Article • Microsurgery

Lower limb trauma – reconstruction or amputation?

‘Amputation v. reconstruction’ – a vital issue – was debated by two leading surgeons during the Microsurgical Lower Limb Reconstruction session at the Advances and Controversies in Reconstructive Microsurgery (ACRM) 2016 conference, held in the United Kingdom this May. Consultant Plastic Surgeon Umraz Khan, from North Bristol NHS Trust presented a plastic surgeon’s view, while Ben Davis, a Consultant Orthopaedic Surgeon at the Norfolk & Norwich University Hospital, discussed the perspective of an orthopaedic surgeon. During our interview, Khan explained that an important question is ‘What constitutes a useful limb?’ and any decision to amputate or salvage a traumatised lower limb depends on a number of requisites being in place.

Report: Mark Nicholls

Amputation is, by definition an all or nothing event that should be reserved until it is clearly necessary.

Ben Davis

‘An important requisite is that there must be no chronic pain,’ he continued. ‘The difference with the lower limb is that it bears weight and if every time a patient puts their foot down it hurts, they will limp and that will have a detrimental effect on the more proximal joints, the hip joint or the back, for example. The patient then becomes addicted to painkillers and they are better off losing the limb. Pain is an important consideration and a reconstructed limb should be pain free.’ He also stresses that ‘reconstruction should be within the realms of possibility’ and, whilst surgery may be technically possible, if it leaves the patient with significant morbidity the solution is not to do reconstruction.

Scoring systems are available to help a surgeon to decide, although he said the clinical experience of the surgeon remained the critical factor. Advances in technology and surgical practice have changed the approach to lower limb trauma, and the prospect of limb transplantation is also on the horizon. ‘We are able to grow bone, which we could not do reliably before,’ Khan pointed out. ‘If someone had bone loss it was almost certain amputation in the past, whereas now we can grow bone in a frame and the plastic surgeon is involved in providing microsurgery for that.’ The demographic of patients is changing, shifting away from young adult males involved in road accidents towards older active early retirees.

Amputation rates are falling and, Khan explained, ‘While there are some patients who have a futile reconstruction and have a delayed amputation either through infection or pain, which used to be up to 30 percent two decades ago, but has come down to about three to four percent because we are making the right decisions about the patient – and it is the surgeon’s experience and decision making that has a massive impact for the patient in the long-term.’

Ben Davis, Consultant Trauma, Orthopaedic and Limb Reconstruction Surgeon at the Norfolk & Norwich University Hospital.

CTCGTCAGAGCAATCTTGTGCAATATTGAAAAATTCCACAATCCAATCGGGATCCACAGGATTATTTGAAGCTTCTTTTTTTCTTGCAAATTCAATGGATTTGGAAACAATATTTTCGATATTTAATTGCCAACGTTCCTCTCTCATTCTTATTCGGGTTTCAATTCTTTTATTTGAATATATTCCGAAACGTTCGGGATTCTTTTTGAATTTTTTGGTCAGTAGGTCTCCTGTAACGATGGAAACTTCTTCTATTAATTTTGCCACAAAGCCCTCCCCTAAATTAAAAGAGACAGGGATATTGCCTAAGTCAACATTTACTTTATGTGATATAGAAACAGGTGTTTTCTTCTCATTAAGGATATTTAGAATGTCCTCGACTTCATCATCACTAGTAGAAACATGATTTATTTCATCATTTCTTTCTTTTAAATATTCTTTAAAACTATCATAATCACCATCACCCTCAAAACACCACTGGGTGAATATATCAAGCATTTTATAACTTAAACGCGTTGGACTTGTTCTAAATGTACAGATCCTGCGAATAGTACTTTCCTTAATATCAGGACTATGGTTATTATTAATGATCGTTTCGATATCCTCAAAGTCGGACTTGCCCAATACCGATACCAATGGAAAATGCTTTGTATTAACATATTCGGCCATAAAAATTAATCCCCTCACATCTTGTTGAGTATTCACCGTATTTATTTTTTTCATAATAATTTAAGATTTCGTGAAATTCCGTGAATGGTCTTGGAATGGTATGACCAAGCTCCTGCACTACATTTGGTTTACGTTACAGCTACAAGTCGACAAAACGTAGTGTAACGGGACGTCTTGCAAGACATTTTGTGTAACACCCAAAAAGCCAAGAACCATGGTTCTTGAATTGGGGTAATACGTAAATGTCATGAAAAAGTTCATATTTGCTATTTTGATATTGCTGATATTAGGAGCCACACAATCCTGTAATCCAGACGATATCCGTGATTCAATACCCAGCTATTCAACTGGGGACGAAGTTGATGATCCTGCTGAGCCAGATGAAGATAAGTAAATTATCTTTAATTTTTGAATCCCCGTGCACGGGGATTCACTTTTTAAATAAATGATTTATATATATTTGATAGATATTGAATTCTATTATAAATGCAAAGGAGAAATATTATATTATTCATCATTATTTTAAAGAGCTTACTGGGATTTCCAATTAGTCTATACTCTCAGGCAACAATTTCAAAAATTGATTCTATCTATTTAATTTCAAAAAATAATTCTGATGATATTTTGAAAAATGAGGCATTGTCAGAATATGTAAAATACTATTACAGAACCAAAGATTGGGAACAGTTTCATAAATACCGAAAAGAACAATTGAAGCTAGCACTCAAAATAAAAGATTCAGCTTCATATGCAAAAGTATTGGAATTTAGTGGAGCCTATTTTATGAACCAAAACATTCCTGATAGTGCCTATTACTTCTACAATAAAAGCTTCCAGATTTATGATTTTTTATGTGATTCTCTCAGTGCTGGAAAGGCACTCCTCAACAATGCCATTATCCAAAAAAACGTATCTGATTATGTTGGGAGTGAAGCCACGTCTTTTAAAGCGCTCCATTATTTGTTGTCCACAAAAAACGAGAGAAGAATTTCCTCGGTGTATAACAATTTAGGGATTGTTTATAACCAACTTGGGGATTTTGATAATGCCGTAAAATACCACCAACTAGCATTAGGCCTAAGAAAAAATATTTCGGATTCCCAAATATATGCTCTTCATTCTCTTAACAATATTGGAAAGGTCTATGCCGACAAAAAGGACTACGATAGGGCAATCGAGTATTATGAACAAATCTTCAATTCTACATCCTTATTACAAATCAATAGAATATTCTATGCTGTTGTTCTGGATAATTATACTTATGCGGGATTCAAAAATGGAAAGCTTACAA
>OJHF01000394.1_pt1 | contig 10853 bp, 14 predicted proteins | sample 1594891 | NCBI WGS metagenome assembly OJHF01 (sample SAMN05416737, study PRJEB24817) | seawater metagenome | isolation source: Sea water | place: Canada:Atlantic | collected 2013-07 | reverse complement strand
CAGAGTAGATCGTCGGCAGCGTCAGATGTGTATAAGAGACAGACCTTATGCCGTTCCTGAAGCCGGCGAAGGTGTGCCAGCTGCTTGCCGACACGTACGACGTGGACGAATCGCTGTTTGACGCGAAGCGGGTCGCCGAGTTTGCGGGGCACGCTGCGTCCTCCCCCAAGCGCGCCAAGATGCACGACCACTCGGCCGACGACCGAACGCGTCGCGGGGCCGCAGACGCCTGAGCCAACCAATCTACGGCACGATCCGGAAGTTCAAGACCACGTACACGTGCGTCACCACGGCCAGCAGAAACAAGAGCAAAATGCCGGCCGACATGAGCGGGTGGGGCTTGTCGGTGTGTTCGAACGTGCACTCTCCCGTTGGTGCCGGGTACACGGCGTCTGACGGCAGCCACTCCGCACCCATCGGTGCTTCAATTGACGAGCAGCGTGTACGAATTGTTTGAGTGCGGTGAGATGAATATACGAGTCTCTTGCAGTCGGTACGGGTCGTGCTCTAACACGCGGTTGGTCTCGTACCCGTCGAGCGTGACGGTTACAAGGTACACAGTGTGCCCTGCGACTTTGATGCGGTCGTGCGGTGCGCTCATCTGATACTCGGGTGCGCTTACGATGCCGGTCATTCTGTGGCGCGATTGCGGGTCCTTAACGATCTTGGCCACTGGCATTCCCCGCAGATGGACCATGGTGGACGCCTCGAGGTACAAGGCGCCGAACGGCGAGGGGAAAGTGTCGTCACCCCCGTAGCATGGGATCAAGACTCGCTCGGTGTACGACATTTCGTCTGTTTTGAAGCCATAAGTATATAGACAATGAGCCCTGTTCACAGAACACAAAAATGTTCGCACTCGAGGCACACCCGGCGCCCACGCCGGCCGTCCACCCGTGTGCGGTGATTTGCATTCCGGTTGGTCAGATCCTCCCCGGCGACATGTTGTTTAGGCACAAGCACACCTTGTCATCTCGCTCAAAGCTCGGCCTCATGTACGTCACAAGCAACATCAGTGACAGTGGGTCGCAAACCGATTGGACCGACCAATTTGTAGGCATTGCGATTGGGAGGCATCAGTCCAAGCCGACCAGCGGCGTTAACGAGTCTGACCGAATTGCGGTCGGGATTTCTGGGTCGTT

Davis, who believes that salvage of a limb, or as much as circumstances allow, is the preferred option, highlighted the bespoke nature of every case. ‘There is a tendency for surgeons to assert very blunt and incorrect conclusions about the rapidity with which patients can be mobile and active after amputation, but those conclusions are generally wrong,’ he suggests. ‘Amputation is, by definition an all or nothing event that should be reserved until it is clearly necessary.’ During the ACRM session, he highlighted how the ‘decision regarding amputation and salvage of the lower limb is complex and there is no algorithm, formula or protocol that can be applied to an individual patient.’

Both surgeons acknowledge the significant development of prosthetics, however, Davis warns that while the success of the Paralympic Games and publicity surrounding the rehabilitation of military personnel highlights the amazing potential of prosthetics, the level of rehabilitation and the motivation of these individuals is not representative of the general population. ‘At the same time as prosthetics advance, so does the technology and understanding of tissue engineering and implants, creating salvage options where previously none existed,’ Davis added.

Umraz Khan, Consultant Plastic Surgeon from North Bristol NHS Trust.

In terms of salvage, 3-D printing and tissue engineering are likely to enable the bespoke creation of mechanical and biological implants for individual problems and more reliable and sophisticated implants for limb lengthening are already available and being used with great success, he pointed out. ‘In prosthetics, the use of osseo-integration is under-going a resurgence of interest and the possibilities created with computerisation, robotics and power assistance will continue to drive forward prosthetic possibilities,’ Davis explained.

But, he warned that, when looking to amputate or salvage, the patient’s wishes and perspective are paramount in the decision-making. ‘From a patient’s perspective, having your own stable functional limb is unlikely to ever be bettered,’ he said. ‘If, however, a patient is living with a chronically painful, poorly functioning limb and has reached the end of the salvage options, or has reached the decision themselves that they no longer wish to continue with salvage, then amputation can be a very positive step forward.’

Umraz Khan is a consultant plastic surgeon at the North Bristol NHS Trust. He publishes regularly on different aspects of patient trauma with a specific area of research focused on ways of improving functional outcome.

Ben Davis is Consultant Trauma, Orthopaedic and Limb Reconstruction Surgeon at the Norfolk & Norwich University Hospital. His research interests lie in outcomes in trauma surgery, non-union, fracture healing and external fixation.


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